The Jesus whom his disciples are following raised from death Lazarus & Jairus’s daughter - Luke tells us both stories: he has this habit of telling mirror stories giving a male and female example of the same thing. Jesus raised Laxarus – a man, and Jairus’s daughter – a young woman. Luke wants his listeners to know that the powerof Jesus to defeat detha is for both men and women, it is for everyone.
Then as Luke tells us the stories of the followers of Jesus raising people from death, he again mirriors the story of Peter raising Dorcas & the story of Paul raising Eutychus (the young man who fell out of a window having fallen asleep during one of Paul’s sermons). It seems that Luke is anxious to show us the power of Jesus is raising men & women - and then that the same power is transferred to Jesus’ disciples - Peter & Paul.

Jesus has the power to raise anyone, man or woman, to life; he is risen to life himself by the power of the Father; and that power lives in his disciples. Having shown the real existence of that power, and given the early church the confidence to preach life beyond death, in Jesus, it seems that the world can return to a more predictable pattern, where the dead remain dead, and where life is to be enjoyed, but not clung to desperately as if it is all we have.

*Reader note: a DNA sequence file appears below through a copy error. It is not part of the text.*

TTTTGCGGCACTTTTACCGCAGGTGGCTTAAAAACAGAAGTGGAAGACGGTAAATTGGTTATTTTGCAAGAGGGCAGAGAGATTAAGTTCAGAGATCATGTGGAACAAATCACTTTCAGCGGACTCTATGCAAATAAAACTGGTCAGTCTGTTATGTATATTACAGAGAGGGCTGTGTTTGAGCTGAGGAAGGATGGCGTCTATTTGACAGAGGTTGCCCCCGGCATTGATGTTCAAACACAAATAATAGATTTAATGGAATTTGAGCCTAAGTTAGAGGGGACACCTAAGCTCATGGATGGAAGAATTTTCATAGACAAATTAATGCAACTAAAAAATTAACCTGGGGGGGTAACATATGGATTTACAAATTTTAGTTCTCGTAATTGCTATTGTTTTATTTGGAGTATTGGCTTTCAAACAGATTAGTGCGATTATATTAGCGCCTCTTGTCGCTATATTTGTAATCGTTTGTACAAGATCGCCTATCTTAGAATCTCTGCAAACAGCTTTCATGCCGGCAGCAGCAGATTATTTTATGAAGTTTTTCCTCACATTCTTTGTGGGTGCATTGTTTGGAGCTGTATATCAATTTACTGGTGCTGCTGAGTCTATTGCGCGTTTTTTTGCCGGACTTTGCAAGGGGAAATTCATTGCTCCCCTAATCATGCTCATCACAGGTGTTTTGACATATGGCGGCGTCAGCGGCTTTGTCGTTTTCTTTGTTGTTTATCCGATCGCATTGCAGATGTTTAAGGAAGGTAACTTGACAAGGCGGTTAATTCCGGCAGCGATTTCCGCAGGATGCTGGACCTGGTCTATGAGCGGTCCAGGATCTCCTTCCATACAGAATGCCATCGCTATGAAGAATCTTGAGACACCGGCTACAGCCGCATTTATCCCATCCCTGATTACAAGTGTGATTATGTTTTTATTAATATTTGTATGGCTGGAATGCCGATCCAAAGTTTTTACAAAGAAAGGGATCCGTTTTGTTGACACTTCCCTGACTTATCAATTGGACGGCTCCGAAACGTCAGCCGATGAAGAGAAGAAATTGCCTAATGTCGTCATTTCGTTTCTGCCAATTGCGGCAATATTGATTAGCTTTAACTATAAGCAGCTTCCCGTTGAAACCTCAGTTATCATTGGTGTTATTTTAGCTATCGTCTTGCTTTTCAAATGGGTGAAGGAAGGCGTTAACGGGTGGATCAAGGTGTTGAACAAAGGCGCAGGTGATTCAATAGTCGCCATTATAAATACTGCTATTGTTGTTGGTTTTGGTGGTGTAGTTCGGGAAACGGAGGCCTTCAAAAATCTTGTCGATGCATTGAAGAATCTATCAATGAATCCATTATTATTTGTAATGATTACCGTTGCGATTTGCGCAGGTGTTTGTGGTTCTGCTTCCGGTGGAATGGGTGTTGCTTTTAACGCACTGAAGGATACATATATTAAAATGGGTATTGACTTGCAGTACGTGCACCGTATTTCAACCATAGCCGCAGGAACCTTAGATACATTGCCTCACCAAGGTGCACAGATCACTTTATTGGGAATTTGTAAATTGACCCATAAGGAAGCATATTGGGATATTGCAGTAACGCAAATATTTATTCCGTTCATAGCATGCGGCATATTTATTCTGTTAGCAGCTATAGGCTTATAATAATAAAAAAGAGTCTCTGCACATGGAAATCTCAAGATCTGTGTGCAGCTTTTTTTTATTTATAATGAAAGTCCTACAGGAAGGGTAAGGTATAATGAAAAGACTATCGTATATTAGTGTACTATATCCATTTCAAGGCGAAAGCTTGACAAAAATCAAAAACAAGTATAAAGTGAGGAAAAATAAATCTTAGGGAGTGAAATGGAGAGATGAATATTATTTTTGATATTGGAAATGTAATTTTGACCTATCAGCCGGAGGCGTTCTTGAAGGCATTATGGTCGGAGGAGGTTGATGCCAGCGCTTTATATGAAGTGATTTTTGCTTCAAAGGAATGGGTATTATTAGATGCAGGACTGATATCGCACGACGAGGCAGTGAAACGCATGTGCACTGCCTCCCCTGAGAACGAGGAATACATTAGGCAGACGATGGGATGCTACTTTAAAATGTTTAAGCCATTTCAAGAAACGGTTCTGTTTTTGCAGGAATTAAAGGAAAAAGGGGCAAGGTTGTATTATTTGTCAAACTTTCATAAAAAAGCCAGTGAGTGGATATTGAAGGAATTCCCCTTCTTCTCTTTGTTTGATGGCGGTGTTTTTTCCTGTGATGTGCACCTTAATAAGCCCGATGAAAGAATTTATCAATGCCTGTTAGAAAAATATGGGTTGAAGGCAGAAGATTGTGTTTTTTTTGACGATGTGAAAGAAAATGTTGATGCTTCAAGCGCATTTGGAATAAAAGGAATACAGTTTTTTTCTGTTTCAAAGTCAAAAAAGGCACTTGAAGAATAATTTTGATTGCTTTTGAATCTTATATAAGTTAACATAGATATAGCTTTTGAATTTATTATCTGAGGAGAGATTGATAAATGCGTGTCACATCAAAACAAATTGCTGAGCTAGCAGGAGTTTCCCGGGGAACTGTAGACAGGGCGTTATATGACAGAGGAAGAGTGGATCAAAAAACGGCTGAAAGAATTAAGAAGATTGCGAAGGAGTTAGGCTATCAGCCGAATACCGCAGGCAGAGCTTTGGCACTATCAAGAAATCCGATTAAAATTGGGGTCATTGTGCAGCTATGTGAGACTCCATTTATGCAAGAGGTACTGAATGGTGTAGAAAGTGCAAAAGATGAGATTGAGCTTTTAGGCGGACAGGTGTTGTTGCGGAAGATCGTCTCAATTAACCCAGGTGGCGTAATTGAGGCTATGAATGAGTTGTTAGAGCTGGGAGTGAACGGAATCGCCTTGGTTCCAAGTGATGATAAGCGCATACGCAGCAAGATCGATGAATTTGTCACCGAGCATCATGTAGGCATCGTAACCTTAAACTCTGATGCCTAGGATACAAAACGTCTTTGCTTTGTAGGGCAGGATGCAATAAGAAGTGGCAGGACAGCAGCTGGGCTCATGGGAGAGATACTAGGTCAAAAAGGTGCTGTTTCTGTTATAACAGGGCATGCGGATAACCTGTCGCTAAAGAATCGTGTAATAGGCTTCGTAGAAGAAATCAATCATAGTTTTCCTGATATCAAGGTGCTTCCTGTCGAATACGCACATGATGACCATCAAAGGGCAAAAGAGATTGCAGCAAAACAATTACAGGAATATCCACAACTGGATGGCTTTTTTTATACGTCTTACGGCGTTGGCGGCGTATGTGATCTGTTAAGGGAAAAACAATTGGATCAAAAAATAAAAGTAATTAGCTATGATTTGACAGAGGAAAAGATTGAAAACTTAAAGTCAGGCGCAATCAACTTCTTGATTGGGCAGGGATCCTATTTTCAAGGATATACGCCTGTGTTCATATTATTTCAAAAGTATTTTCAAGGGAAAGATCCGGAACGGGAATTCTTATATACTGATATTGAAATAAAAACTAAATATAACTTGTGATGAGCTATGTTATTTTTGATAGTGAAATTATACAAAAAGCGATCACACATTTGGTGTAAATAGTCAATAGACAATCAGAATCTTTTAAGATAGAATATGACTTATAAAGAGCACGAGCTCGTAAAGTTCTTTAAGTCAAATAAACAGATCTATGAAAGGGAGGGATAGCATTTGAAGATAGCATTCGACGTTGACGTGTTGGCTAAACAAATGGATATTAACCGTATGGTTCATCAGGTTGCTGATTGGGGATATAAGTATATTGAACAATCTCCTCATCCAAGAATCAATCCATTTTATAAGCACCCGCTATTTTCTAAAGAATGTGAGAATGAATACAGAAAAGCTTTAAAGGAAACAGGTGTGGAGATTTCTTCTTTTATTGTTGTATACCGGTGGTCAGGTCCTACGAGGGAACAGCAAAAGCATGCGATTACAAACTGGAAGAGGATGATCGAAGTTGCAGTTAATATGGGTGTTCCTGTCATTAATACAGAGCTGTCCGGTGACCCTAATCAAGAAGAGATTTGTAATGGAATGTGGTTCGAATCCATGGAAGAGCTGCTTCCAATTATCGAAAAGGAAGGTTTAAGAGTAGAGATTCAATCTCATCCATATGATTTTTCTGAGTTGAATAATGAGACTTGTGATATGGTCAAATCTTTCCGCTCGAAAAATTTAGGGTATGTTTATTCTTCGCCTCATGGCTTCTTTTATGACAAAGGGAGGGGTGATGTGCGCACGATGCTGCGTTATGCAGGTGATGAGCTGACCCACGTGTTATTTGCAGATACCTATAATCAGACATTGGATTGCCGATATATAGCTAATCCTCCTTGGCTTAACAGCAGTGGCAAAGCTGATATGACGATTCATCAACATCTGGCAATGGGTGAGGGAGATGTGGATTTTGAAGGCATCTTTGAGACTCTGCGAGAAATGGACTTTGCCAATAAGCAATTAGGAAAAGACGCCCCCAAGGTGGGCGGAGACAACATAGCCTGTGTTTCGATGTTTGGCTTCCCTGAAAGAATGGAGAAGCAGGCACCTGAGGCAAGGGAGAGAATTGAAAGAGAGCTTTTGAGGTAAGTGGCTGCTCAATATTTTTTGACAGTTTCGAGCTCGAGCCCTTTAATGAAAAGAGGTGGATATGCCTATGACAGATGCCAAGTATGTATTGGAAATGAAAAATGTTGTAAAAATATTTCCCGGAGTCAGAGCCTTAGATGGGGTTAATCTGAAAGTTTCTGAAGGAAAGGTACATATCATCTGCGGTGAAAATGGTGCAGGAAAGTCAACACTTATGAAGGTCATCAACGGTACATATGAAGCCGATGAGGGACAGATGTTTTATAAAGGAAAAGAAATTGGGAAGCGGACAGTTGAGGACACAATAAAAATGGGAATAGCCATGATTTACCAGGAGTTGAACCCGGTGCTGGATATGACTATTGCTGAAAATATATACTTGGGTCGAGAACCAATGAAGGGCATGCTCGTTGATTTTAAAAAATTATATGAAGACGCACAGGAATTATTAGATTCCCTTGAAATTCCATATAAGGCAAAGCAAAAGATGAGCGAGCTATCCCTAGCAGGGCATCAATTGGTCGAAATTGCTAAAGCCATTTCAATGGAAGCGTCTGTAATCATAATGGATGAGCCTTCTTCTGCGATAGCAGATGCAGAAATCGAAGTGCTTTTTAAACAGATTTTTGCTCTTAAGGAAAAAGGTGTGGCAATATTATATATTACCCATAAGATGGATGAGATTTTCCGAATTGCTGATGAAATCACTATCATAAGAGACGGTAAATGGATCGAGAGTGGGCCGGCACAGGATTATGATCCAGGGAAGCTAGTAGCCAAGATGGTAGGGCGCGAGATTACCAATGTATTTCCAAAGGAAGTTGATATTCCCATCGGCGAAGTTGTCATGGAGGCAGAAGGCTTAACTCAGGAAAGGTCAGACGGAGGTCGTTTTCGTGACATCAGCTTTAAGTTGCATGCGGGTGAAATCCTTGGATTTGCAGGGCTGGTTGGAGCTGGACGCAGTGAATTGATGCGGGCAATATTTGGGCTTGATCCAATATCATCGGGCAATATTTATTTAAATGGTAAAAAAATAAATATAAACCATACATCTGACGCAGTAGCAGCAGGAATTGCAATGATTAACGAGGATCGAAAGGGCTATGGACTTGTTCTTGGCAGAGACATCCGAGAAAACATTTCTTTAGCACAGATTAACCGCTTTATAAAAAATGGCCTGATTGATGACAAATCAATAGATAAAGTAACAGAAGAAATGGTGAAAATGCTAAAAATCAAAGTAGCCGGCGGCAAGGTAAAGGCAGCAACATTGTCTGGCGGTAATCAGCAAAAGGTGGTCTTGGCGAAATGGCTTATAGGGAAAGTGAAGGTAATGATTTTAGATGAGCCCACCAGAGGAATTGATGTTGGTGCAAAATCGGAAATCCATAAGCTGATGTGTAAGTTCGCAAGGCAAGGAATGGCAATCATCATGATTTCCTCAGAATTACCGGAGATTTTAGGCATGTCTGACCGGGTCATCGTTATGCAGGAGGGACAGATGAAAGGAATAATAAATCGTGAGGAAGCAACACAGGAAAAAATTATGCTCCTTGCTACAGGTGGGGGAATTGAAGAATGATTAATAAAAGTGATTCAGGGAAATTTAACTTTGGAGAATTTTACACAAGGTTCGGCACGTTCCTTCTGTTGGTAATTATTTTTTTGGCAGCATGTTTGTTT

Our concept of life and of death is changed forever by what Jesus shows us - that it is not the end - that eternal life is not about getting more of what life we already have, but is about a different order of life altogether, which is greater than death.

This is why Easter, which we continue to celebrate, makes a difference to us.

It is not that Jesus shows that we need not fear death because with the right prayer we can claw back our lives - we cannot hope that this life as we know it will go on for ever. But because of resurrection we can live with the hope that death is not the end - that love is stronger than death and that eternal life is promised to us. How we live today is affected by the knowledge that life will go on - not just through future generations, but for each of us, in spheres of time beyond what we know. When we have a future, we live today differently.

We have a promise of such a future:
“…the lamb, who is at the centre of the throne, will be their shepherd, and he will guide them to springs of life-giving water. And God will wipe away every tear from their eyes”.

Peter’s ministry is about raising Dorcas for the encouragement of the whole church and to declare the gospel of hope and eternal life.

So what might be the ministry of each person here today? How can we serve people in the name of God? Our ministry today is not about raising the dead, but is still about the life Jesus offers. It is about the service of Christ’s church, the encouragement of others, and the declaration of that same gospel of hope and eternal life.

May we live with the promise of eternal life and the hope of resurrection and may we hear Christ’s call to us, to share that life with others. In Jesus’ name. Amen.